Chicago Onscreen is supported by Big Foot Media, and is a part of the Chicago Park District’s 20th season of Movies in the Parks and the Chicago Park District’s Night Out in the Parks initiative. The year-round event series features more than 1,200 citywide cultural and arts activities, including 200 movie screenings this summer. Movies in the Parks is supported by Xfinity.

2021 Film Highlights
•    THE EPHEMERAL ORPHANAGE, Animated using found vintage paper dolls from a 1920s newspaper, The Ephemeral Orphanage follows a group of loosely supervised but strictly disciplined young orphans as they explore their mysterious orphanage and the hidden lives of their secretive caregivers. As the girls explore and imagine, the film examines the adults' attempts to dictate and control what children learn and the children's talent for discovering forbidden knowledge.
•    KENYA’S SYMPHONY, In the lush and gorgeously animated KENYA’S SYMPHONY, a young five-year-old girl named Kenya is reluctantly dragged to the symphony alongside her mother. Irritated at first, Kenya does her best to distract herself with a little mischief, but as she loses a battle of wills with her patient mother, Kenya settles in to listen to the music. As the orchestra continues, Kenya is carried away by the music, imagining herself as a musician in the orchestra and falling in love with the beautiful power of music. 
•    MAMA GLORIA, Chicago’s Black transgender icon Gloria Allen, now in her 70s, blazed a trail for trans people like few others before her. Emerging from Chicago’s South Side drag ball culture in the 1960s before Stonewall, Gloria overcame traumatic violence to become a proud leader in her community, known simply as Mama Gloria. This empathetic and engaging documentary is a portrait of a life full of activism and advocacy, joy and glory, and most of all love. As a staple on the South Side and the North Side, Mama Gloria has dedicated herself to uniting and supporting the trans community, pioneering a charm school for young homeless trans people and sharing the same unconditional love she received from her mother with her chosen children across the city.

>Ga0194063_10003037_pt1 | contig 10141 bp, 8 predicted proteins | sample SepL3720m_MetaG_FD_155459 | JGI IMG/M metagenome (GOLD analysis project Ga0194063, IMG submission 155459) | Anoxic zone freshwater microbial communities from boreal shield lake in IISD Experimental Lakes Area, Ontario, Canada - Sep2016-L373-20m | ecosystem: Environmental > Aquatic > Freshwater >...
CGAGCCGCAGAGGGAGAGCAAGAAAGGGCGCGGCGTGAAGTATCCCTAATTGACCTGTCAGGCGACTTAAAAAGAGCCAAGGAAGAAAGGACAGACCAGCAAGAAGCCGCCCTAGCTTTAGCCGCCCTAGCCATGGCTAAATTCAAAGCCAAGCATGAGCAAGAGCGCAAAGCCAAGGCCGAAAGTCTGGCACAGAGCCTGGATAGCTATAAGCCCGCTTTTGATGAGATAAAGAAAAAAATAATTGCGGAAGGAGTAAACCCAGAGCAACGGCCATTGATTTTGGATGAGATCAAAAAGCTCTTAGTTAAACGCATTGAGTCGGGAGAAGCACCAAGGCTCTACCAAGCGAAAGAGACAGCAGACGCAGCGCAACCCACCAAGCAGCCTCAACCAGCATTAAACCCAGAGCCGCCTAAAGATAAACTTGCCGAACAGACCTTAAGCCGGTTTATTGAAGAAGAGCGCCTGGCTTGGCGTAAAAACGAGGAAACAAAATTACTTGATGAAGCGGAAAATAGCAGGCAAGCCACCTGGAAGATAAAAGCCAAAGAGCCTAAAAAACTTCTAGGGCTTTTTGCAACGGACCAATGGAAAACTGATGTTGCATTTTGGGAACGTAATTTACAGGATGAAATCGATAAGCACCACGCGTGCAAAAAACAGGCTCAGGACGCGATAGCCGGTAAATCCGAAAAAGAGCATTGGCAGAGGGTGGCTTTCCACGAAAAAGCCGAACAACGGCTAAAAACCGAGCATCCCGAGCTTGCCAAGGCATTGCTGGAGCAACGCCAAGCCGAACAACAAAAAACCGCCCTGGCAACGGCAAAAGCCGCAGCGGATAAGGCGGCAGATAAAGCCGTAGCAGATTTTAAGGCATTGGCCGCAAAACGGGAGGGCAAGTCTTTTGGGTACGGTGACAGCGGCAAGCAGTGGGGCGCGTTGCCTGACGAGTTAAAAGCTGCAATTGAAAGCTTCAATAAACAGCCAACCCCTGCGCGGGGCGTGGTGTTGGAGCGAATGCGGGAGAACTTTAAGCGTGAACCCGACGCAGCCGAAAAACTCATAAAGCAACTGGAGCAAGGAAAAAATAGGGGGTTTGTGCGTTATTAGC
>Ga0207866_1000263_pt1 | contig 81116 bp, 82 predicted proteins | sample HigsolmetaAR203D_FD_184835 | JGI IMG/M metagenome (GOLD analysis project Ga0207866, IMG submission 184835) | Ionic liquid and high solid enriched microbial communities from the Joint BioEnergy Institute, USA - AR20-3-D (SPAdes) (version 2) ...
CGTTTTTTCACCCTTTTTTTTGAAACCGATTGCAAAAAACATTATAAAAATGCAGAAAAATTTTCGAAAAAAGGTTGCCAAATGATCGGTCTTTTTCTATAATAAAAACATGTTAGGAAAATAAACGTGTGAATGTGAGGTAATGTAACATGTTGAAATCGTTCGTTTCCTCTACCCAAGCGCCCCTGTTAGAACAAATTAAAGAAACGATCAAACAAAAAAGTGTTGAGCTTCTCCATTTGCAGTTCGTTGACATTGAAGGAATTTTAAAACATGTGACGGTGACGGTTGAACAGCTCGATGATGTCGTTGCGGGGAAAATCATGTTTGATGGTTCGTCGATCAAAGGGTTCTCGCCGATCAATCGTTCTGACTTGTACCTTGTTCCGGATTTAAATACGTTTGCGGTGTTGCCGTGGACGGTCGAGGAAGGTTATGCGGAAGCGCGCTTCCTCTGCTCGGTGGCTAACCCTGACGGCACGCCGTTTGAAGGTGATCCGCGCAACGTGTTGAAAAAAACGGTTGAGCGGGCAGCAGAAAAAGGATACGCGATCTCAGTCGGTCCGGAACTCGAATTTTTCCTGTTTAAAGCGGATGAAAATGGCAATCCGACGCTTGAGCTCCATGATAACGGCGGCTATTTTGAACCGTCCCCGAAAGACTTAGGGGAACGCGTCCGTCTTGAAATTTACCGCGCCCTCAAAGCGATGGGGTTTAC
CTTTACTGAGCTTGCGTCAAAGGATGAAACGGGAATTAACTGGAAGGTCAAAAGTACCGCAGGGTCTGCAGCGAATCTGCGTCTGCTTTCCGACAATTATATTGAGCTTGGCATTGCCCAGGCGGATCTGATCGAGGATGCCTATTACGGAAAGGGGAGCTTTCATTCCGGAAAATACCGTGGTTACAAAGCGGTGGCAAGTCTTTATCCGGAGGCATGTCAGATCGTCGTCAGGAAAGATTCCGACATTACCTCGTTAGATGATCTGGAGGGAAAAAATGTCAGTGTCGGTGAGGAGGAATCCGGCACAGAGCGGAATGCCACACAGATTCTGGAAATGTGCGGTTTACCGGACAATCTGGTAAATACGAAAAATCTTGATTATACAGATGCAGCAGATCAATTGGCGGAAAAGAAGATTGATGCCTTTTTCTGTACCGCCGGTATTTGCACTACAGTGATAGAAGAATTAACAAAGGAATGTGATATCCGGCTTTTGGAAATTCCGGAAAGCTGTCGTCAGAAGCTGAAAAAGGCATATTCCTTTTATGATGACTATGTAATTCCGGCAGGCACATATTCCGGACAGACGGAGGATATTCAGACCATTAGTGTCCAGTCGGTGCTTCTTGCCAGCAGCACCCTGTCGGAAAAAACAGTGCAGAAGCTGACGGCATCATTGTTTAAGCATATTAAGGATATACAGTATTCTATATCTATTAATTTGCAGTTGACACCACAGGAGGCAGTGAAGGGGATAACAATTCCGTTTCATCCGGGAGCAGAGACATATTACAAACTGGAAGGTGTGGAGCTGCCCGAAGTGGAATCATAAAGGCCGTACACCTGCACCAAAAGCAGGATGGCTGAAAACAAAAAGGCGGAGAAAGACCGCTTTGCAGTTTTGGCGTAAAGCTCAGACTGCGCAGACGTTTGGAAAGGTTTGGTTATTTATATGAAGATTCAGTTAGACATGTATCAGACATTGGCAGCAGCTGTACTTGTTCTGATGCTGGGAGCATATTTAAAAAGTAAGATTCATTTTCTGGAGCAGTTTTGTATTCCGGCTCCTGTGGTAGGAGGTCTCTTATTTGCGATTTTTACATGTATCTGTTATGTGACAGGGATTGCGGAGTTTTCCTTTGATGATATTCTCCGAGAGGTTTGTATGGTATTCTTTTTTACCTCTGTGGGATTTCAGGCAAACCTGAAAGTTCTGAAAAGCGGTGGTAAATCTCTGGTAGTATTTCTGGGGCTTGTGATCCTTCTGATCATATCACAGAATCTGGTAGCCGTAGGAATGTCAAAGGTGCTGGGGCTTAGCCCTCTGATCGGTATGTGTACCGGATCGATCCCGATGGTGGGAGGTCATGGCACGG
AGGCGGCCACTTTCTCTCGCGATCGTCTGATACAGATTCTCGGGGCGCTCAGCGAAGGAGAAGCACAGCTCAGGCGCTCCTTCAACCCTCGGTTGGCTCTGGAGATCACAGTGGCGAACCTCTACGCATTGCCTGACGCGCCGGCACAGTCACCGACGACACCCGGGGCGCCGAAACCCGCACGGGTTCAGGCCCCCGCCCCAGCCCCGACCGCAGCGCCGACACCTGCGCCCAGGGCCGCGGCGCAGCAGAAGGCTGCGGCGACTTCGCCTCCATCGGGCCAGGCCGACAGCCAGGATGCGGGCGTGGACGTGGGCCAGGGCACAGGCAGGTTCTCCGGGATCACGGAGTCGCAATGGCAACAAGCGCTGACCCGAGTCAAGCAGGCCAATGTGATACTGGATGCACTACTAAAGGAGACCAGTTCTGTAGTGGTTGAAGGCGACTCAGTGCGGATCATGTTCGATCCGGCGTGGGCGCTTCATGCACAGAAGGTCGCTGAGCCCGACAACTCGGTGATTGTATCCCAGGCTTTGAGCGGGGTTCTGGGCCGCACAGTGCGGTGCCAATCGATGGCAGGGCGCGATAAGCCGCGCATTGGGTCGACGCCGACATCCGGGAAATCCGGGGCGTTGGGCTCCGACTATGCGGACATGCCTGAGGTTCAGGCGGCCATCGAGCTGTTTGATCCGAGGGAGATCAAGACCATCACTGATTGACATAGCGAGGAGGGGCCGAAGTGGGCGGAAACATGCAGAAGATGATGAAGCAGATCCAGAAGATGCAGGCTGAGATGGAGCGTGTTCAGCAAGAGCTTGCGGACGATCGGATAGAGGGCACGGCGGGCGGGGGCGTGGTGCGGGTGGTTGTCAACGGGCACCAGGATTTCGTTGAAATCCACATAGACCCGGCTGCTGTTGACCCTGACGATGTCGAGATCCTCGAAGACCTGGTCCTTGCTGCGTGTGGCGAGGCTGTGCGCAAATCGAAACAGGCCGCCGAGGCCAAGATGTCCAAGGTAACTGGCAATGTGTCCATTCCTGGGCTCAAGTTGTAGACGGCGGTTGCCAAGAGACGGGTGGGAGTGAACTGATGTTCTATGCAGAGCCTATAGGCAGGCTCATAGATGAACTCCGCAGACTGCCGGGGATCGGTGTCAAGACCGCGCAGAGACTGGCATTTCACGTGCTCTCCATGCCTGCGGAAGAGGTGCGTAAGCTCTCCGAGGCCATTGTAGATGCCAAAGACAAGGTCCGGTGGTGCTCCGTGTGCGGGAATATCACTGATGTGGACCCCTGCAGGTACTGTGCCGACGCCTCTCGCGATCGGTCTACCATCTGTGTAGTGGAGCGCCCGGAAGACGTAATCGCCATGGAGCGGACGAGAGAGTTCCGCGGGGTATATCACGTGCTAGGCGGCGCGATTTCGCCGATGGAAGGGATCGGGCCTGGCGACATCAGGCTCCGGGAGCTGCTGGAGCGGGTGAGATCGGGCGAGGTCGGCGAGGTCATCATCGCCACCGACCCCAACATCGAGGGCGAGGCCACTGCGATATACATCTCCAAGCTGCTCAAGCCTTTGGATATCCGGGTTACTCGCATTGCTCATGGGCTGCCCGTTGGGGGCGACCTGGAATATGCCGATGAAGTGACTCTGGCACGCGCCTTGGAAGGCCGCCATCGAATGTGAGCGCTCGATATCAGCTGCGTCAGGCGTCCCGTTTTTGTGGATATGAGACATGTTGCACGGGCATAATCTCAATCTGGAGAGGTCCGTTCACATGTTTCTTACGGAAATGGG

•    REBEL BELLS, REBEL BELLS is a documentary short film about an all-girls radical collective in the Calumet region, learning about social justice and community activism in a community still dealing with the fallout of deindustrialization and disinvestment. Started in 2016 by three mothers who are leaders in the environmental justice movements in their own communities, the Rebel Bells collective empowers and guides the girls to take ownership over the curriculum, lead the group's meetings and activities and devise their own ways to speak for their community and seek the justice, investment and care they deserve.